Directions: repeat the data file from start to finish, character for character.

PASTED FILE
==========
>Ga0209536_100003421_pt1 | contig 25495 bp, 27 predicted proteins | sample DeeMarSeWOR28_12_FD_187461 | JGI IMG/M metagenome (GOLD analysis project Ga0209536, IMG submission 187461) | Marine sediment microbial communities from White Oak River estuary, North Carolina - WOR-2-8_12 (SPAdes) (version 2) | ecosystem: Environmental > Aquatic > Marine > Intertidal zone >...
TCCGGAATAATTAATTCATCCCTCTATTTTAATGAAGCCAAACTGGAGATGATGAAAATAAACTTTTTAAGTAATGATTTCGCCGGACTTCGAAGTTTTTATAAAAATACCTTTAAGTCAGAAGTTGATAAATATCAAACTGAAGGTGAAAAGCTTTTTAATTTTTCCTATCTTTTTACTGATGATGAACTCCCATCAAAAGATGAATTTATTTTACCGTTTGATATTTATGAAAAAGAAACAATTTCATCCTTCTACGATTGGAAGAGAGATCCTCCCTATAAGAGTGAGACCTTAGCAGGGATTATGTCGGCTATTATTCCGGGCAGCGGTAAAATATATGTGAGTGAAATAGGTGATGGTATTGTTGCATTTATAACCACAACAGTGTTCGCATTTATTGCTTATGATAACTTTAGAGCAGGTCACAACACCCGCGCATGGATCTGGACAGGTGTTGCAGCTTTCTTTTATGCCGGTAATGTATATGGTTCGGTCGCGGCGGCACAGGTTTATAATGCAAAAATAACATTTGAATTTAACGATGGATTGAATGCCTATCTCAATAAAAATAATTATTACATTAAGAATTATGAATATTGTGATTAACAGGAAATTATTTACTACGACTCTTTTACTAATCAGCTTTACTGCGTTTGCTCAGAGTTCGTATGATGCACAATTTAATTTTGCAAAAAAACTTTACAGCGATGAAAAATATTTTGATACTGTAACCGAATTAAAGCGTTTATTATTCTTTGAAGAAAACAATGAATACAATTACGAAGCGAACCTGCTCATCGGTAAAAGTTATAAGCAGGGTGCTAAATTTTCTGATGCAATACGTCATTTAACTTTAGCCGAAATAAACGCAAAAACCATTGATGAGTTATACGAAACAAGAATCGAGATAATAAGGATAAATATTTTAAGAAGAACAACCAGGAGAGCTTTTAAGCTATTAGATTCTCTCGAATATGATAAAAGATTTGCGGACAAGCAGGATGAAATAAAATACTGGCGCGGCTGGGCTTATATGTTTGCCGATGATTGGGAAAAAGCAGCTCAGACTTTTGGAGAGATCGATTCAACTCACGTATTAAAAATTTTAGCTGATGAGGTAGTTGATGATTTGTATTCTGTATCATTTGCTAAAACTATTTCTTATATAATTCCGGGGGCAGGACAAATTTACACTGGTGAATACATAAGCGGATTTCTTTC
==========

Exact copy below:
>Ga0209536_100003421_pt1 | contig 25495 bp, 27 predicted proteins | sample DeeMarSeWOR28_12_FD_187461 | JGI IMG/M metagenome (GOLD analysis project Ga0209536, IMG submission 187461) | Marine sediment microbial communities from White Oak River estuary, North Carolina - WOR-2-8_12 (SPAdes) (version 2) | ecosystem: Environmental > Aquatic > Marine > Intertidal zone >...
TCCGGAATAATTAATTCATCCCTCTATTTTAATGAAGCCAAACTGGAGATGATGAAAATAAACTTTTTAAGTAATGATTTCGCCGGACTTCGAAGTTTTTATAAAAATACCTTTAAGTCAGAAGTTGATAAATATCAAACTGAAGGTGAAAAGCTTTTTAATTTTTCCTATCTTTTTACTGATGATGAACTCCCATCAAAAGATGAATTTATTTTACCGTTTGATATTTATGAAAAAGAAACAATTTCATCCTTCTACGATTGGAAGAGAGATCCTCCCTATAAGAGTGAGACCTTAGCAGGGATTATGTCGGCTATTATTCCGGGCAGCGGTAAAATATATGTGAGTGAAATAGGTGATGGTATTGTTGCATTTATAACCACAACAGTGTTCGCATTTATTGCTTATGATAACTTTAGAGCAGGTCACAACACCCGCGCATGGATCTGGACAGGTGTTGCAGCTTTCTTTTATGCCGGTAATGTATATGGTTCGGTCGCGGCGGCACAGGTTTATAATGCAAAAATAACATTTGAATTTAACGATGGATTGAATGCCTATCTCAATAAAAATAATTATTACATTAAGAATTATGAATATTGTGATTAACAGGAAATTATTTACTACGACTCTTTTACTAATCAGCTTTACTGCGTTTGCTCAGAGTTCGTATGATGCACAATTTAATTTTGCAAAAAAACTTTACAGCGATGAAAAATATTTTGATACTGTAACCGAATTAAAGCGTTTATTATTCTTTGAAGAAAACAATGAATACAATTACGAAGCGAACCTGCTCATCGGTAAAAGTTATAAGCAGGGTGCTAAATTTTCTGATGCAATACGTCATTTAACTTTAGCCGAAATAAACGCAAAAACCATTGATGAGTTATACGAAACAAGAATCGAGATAATAAGGATAAATATTTTAAGAAGAACAACCAGGAGAGCTTTTAAGCTATTAGATTCTCTCGAATATGATAAAAGATTTGCGGACAAGCAGGATGAAATAAAATACTGGCGCGGCTGGGCTTATATGTTTGCCGATGATTGGGAAAAAGCAGCTCAGACTTTTGGAGAGATCGATTCAACTCACGTATTAAAAATTTTAGCTGATGAGGTAGTTGATGATTTGTATTCTGTATCATTTGCTAAAACTATTTCTTATATAATTCCGGGGGCAGGACAAATTTACACTGGTGAATACATAAGCGGATTTCTTTC